ISSN : 2146-3123
E-ISSN : 2146-3131

Pepper-pot Skull in a Young Male Patient
Ankur Jain1, Praveen Sharma2
1Clinic of Hematology, Vardhman Mahavir Medical College & Safdarjung Hospital, New Delhi, India
2Clinic of Hematology, Postgraduate Institute of Medical Training and Research (PGIMER), Chandigarh, India
DOI : 10.4274/balkanmedj.galenos.2020.2020.4.125
Pages : 355-356

A 17-year-old boy experiencing fever and bone pain was admitted for a duration of two weeks in our hospital. Examination revealed pallor and diffuse tenderness over sternum, ribs and vertebral bodies. There was no lymphadenopathy or hepato-splenomegaly. Complete blood count were: hemoglobin-80 g/l, white cell count-5.6x109/l, differential counts- 85% neutrophils, 10% lymphocytes, 3% eosinophils, 2% monocytes and platelets-150x109/l. Biochemical analysis revealed: blood urea-280 mg/dL, creatinine-4.0 mg/dL, serum calcium (albumin-corrected)-14 mg/dL, phosphorous- 3.5 mg/dL, uric acid-7 mg/dL, potassium-4.5 meq/L, sodium-135 meq/L and lactate dehydrogenase- 1100 U/L. Liver function tests showed normal results. Work-up for hypercalcemia was: Parathyroid hormone (PTH)-6.2 pg/mL, 25 -hydroxy vitamin D-10 ng/mL and 1, 25-dihydroxy vitamin D (calcitriol)- 15 ng/mL. Multiple lytic lesions involving the skull, ribs and vertebral bodies were revealed in the skeletal survey (Figure 1). Serum protein electrophoresis and immunofixation studies failed to identify a monoclonal protein. Bone marrow aspirate (BMA) showed sheets of blasts involving the marrow space (Figure 2). Blasts were negative for myeloperoxidase (MPO), and immunophenotype by flow cytometry was consistent with pre-B cell acute lymphoblastic leukemia (ALL) (positive for CD10, CD19, CD34, HLA-DR, and TdT, negative for CD3, CD5, CD7, and myeloid antigens). Cytogenetic findings were normal, and reverse transcriptase polymerase chain reaction was negative for ETV6-RUNXI, KMT2A-MLL, BCR-ABL, and E2A-PBX1 mRNA transcripts. The kidneys were bilaterally enlarged with preserved cortico-medullary differentiation as revealed by the ultrasonography of the abdomen.

Hypercalcemia was managed initially with normal saline, furosemide, zoledronic acid, and calcitonin, and later by hemodialysis because of the persistent elevation of serum calcium. Induction therapy of ALL with prednisolone, vincristine, daunorubicin, cyclophosphamide, and L-asparaginase (BFM-90 protocol) resulted in normalization of serum calcium and renal functions within 2 weeks, and patient attained a complete morphological remission after 4 weeks. Written and informed consent was obtained from the patient’s father prior for the publication.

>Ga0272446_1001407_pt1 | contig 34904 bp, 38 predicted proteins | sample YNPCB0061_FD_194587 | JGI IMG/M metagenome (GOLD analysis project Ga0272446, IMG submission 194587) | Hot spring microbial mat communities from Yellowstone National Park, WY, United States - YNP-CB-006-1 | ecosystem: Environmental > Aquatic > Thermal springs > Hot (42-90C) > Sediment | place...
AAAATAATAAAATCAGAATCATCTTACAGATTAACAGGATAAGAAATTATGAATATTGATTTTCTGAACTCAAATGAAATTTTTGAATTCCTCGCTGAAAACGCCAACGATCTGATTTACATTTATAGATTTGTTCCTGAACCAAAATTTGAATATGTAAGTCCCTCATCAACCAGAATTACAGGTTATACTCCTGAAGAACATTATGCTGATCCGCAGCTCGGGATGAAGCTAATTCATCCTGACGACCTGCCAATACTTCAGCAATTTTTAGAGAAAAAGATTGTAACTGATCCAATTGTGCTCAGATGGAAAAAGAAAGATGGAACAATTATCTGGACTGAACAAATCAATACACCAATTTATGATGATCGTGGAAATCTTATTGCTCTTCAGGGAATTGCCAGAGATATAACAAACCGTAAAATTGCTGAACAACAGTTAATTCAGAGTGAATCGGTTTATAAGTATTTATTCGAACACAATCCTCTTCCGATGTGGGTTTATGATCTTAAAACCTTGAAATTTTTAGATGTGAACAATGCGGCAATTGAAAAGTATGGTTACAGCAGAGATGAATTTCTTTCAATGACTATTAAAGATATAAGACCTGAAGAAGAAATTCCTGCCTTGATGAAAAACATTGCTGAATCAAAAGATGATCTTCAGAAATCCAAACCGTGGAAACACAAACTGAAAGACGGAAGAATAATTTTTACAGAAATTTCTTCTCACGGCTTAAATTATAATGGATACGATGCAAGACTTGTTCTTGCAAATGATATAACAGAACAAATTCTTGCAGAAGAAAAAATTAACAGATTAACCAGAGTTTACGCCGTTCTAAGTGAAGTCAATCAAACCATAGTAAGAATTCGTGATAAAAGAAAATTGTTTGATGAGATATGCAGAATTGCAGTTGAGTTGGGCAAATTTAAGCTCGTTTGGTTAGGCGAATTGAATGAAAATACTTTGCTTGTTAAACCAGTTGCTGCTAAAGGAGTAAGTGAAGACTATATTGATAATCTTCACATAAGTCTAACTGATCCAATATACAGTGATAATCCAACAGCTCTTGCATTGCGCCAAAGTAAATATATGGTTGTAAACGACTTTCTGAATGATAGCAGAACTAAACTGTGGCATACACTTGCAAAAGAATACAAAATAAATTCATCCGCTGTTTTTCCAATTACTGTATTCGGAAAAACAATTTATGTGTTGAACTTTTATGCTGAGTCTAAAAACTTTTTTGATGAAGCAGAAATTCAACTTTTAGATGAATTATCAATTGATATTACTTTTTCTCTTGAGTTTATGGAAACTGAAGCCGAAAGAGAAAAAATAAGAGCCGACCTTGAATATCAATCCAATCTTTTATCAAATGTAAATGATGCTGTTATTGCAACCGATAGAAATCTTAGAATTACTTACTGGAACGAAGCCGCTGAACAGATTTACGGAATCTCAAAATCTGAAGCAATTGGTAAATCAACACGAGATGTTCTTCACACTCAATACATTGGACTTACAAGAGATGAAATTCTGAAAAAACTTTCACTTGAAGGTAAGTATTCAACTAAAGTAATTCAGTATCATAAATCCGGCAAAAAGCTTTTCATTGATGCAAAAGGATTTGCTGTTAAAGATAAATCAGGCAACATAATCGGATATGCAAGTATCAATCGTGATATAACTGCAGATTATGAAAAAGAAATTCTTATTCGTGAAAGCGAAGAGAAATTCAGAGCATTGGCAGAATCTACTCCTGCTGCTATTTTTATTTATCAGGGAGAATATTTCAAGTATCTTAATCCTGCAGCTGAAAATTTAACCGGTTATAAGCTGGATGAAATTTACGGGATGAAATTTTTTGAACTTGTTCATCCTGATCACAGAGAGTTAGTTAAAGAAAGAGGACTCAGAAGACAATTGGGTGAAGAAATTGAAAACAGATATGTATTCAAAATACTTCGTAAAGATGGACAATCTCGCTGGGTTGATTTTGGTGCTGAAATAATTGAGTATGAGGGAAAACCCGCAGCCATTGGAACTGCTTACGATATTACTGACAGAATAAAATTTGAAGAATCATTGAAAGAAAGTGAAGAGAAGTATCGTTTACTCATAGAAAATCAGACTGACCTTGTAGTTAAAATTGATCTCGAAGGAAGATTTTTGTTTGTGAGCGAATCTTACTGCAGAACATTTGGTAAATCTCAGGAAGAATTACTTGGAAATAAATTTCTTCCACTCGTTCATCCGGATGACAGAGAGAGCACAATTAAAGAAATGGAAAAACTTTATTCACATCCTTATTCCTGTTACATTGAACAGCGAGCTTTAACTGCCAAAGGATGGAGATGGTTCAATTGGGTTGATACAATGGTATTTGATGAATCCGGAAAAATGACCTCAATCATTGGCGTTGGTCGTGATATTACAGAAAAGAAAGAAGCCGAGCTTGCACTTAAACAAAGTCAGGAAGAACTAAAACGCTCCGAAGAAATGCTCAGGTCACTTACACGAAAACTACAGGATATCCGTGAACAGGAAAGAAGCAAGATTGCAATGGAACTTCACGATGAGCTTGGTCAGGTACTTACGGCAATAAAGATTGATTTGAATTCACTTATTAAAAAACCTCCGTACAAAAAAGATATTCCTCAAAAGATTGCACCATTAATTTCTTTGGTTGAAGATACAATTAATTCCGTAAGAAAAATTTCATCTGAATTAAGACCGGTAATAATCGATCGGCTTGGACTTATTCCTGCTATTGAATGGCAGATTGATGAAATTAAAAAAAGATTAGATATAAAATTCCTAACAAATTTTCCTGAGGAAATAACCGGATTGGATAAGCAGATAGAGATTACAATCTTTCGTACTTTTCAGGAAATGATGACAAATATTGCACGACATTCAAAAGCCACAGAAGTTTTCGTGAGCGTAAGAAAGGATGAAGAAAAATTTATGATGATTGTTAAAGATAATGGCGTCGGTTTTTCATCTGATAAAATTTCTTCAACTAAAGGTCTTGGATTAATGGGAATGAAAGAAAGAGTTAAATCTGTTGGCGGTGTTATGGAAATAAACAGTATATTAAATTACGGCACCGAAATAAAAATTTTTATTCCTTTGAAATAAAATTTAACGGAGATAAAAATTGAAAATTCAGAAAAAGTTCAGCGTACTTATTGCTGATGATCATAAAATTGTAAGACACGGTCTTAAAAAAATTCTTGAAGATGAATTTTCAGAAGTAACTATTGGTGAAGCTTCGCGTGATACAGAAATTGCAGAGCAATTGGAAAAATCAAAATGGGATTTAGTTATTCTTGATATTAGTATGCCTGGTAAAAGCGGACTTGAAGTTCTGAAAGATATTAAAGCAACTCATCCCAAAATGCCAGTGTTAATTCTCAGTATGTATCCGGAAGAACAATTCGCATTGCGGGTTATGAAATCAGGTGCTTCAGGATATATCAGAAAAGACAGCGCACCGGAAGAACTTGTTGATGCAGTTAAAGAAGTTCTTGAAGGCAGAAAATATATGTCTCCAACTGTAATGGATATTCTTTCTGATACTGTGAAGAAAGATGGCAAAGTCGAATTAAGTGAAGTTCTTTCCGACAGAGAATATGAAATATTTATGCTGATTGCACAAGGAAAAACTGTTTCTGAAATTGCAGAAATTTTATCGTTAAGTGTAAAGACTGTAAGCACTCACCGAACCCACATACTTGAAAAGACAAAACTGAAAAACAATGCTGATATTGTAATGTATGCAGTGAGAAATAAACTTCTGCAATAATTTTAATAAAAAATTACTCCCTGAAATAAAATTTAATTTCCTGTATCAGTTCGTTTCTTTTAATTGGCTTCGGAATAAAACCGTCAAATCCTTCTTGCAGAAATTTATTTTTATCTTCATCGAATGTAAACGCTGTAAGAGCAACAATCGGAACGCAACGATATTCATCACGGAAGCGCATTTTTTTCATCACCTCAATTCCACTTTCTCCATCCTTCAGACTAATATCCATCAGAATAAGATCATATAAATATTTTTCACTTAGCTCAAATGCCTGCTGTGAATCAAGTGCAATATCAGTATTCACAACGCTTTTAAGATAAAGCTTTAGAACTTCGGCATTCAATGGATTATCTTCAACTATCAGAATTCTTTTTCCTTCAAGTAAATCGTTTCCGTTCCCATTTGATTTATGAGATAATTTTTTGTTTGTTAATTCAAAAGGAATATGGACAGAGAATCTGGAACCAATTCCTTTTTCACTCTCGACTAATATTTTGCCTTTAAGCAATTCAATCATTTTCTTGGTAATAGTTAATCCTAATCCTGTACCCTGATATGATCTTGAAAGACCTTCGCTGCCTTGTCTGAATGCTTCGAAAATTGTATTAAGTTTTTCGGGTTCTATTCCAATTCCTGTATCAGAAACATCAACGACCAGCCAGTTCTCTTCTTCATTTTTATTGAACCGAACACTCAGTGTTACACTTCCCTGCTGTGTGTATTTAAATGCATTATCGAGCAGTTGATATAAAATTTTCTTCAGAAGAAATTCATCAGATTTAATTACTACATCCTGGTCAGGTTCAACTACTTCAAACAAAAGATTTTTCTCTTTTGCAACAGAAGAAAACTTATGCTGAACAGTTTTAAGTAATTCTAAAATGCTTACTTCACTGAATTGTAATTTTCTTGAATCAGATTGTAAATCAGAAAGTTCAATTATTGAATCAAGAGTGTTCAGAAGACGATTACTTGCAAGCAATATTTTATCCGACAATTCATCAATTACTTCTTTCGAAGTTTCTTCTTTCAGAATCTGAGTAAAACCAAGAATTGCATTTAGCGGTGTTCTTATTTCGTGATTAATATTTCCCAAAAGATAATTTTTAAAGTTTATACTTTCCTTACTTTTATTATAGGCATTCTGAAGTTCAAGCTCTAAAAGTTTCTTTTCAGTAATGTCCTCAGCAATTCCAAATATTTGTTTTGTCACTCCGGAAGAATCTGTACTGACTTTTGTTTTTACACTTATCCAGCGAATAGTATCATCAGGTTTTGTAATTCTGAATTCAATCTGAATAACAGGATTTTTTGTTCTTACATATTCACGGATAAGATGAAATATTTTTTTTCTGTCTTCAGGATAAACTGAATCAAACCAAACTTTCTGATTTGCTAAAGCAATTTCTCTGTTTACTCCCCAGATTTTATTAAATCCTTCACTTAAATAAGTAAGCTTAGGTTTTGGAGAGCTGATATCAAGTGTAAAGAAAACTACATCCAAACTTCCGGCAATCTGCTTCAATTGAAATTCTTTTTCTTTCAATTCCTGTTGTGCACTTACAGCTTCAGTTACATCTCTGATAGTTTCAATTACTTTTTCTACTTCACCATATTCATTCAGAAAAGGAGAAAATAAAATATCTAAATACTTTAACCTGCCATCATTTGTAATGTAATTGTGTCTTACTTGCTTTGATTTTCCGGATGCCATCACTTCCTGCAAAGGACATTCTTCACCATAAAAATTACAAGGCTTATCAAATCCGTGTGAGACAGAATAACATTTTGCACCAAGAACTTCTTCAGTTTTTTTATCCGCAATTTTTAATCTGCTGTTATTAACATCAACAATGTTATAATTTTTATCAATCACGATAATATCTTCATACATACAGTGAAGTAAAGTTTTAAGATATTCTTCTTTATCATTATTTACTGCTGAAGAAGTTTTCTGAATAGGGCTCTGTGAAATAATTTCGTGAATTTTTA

The index case reported here presented with hypercalcemia, acute renal failure, anemia, and had osteolytic bone lesions (CRAB), without any circulating blasts. Multiple myeloma and primary hyperparathyroidism were left out in the initial battery of test. The diagnosis of ALL was revealed after BMA. Such a presentation of ALL is unusual, and is limited to few case reports (1,2). Hypercalcemia at the time of initial presentation in ALL (0.6-4.8%), and concomitant osteolytic bone lesions are extremely rare. Such cases are characterized by older age (10-20 years), normal peripheral blood counts with no circulating atypical cells (aleukemic presentation), absence of organomegaly/lymphadenopathy, aberrant myeloid antigen expression on blasts, an association with t(17,19), and carry a similar prognosis as cases without hypercalcemia (3-5). In ALL, hypercalcemia can result either as a result of local bone destruction or humoral factors (PTHrP, interleukin-1, interleukin-6, prostaglandin E2, and tumor necrosis factor) released by lymphoblasts and resulting in activation of the osteoclasts (3-5). Current case highlights the need to consider ALL in the differential diagnosis of a patient presenting with “CRAB” features even if no blasts are identified in the peripheral blood. BMA is an investigation which is indispensable to establish the etiology for PTH-independent hypercalcemia, and must be performed before starting corticosteroids to avoid missing the diagnosis of ALL.

Conflict of Interest: No conflict of interest was declared by the authors.

Financial Disclosure: The authors declared that this study received no financial support.


  1. Puri V, Sharma P, Gopalakrishnan S, Sikka M, Avasthi R. Hypercalcemia, multiple osteolytic lesions, and acute renal failure: a rare presentation of B-cell acute lymphoblastic leukemia. Blood Res 2017;52:65-7.
  2. Khayyam N, Mansoor N, Maqsood S, Jabbar N. Hypercalcemia and Disseminated Osteolytic Lesions With Normal Blood Counts and Absence of Circulating Blasts: A Rare Presentation of Childhood B-Lymphoblastic Leukemia. J Pediatr Hematol Oncol doi:10.1097/MPH.0000000000001822
  3. Granacher NCP, Berneman ZN, Schroyens W, Van de Velde ALR, Verlinden A, Gadisseur APA. Adult acute precursor B-cell lymphoblastic leukemia presenting as hypercalcemia and osteolytic bone lesions. Exp Hematol Oncol 2017;6:9.
  4. Inukai T, Hirose K, Inaba T, Kurosawa H, Hama A, Inada H, et al. Hypercalcemia in childhood acute lymphoblastic leukemia: frequent implication of parathyroid hormone-related peptide and E2A-HLF from translocation17;19. Leukemia 2007;21:288-96.
  5. Jain A, Malhotra P, Prakash G, Varma S, Kumar N, Das A. Rare occurrence of 3 “H”: Hypercalcemia, Hemolytic anemia and Hodgkin’s Lymphoma. Indian J Hematol Blood Transfus 2016;32:163-7.

Viewed : 848
Downloaded : 345